Unquote

KGSirasangi
Truly impressive record, it must be said. But surely you must be getting a few deals wrong ( i.e loss making). For instance, days when the scrip opened with a gap up and stayed firm throughout the day (closing at the day's high) ....

Have u shorted (and covered) on such days also ?

What roughly is your win:loss ratio so far?
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  #9  
Old 1st February 2006, 11:14 PM
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Default Re: Is Daytrading dangerous?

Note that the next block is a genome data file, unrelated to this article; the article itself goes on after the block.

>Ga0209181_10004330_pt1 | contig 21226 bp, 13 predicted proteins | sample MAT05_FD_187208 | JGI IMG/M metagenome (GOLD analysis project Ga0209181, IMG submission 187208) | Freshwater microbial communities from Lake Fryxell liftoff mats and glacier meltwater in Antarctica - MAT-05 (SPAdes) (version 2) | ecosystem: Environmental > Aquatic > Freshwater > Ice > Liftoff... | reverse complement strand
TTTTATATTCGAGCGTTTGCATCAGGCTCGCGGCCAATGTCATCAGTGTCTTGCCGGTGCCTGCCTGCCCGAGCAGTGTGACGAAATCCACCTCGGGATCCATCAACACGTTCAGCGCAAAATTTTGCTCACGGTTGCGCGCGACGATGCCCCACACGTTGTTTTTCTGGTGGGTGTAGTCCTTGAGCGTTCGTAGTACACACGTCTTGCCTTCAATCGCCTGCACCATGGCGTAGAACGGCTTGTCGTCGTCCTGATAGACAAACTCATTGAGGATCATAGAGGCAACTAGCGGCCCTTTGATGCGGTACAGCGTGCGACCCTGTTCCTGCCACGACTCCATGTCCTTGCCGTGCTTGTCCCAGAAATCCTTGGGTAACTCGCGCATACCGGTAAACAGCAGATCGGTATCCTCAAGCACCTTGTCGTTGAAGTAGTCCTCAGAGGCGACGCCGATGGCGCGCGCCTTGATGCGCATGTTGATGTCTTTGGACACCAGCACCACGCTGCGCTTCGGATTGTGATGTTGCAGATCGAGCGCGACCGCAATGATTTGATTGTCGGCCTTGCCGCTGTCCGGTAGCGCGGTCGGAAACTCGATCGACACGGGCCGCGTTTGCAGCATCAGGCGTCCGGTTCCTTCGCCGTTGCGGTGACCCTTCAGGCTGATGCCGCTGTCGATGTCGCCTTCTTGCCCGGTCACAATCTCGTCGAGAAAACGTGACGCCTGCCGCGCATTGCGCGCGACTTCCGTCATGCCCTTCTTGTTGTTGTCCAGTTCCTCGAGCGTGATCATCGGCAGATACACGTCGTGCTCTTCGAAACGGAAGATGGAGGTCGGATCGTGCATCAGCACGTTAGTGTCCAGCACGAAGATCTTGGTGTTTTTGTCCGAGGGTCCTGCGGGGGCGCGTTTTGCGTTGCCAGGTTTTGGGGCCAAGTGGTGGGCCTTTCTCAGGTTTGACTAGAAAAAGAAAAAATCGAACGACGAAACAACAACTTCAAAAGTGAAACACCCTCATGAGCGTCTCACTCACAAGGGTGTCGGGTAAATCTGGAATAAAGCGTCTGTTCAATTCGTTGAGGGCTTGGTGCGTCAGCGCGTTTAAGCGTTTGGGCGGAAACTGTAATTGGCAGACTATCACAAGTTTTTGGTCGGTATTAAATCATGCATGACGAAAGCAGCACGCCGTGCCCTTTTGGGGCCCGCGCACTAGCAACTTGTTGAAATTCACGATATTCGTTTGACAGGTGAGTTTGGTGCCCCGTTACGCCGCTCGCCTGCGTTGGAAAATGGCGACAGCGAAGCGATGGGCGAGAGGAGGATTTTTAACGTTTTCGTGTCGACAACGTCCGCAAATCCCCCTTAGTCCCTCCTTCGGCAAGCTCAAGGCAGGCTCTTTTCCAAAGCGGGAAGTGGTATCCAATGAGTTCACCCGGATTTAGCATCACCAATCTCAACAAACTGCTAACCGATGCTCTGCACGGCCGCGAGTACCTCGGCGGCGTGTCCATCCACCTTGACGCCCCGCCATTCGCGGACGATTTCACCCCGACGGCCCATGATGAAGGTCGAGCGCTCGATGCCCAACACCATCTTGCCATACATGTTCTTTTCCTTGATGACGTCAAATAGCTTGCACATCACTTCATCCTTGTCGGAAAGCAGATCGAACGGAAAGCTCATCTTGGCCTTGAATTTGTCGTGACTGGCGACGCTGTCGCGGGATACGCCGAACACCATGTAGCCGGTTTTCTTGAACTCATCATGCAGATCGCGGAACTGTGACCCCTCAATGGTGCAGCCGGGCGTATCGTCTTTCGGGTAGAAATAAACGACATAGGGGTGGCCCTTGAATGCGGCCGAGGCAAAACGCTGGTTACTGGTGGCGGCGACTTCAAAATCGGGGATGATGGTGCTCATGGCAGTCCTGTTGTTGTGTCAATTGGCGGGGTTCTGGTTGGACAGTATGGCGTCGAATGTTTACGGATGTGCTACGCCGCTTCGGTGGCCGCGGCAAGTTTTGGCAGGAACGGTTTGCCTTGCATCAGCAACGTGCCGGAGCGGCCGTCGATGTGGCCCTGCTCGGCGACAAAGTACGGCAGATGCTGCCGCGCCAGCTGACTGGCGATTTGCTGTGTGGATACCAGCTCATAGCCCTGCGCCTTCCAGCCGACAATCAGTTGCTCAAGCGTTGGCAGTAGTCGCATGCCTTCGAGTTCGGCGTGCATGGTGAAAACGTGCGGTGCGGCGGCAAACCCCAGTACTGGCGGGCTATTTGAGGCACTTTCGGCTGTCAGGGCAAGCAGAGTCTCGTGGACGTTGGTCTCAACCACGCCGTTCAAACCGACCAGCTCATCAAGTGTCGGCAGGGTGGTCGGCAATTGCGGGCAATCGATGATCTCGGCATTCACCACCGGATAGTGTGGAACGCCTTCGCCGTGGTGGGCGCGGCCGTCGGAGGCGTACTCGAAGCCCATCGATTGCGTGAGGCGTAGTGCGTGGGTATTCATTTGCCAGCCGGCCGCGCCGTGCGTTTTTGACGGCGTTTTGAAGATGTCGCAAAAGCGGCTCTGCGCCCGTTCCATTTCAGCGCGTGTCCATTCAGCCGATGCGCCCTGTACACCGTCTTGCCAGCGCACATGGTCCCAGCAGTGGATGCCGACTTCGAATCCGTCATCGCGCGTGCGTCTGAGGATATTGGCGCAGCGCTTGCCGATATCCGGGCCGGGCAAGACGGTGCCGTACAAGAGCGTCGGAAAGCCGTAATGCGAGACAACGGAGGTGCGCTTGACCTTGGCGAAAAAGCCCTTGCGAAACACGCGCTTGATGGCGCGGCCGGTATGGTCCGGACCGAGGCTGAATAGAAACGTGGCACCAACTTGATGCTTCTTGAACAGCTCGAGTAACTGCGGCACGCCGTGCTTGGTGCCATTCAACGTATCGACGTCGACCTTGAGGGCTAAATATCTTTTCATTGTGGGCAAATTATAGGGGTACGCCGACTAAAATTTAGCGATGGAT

Hi Agilant,

As I have clarified in my previous posting, the above article is of "aryanshare", the master guide on above web site.

As for myself, I am yet to learn trading/day trading properly and hence cannot answer your querries authoritatively.
Hence I can only request you to visit above web site for gettng answers/clarifications direct from the horse's mouth i.e. from "aryanshare".

I am also visiting above web site for learning and guidance.

Regards.
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  #10  
Old 2nd February 2006, 10:37 AM
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Default Re: Is Daytrading dangerous?

We should also have the right tools. Like doing day trading/ F&O with ICICIDirect.com is suicidal!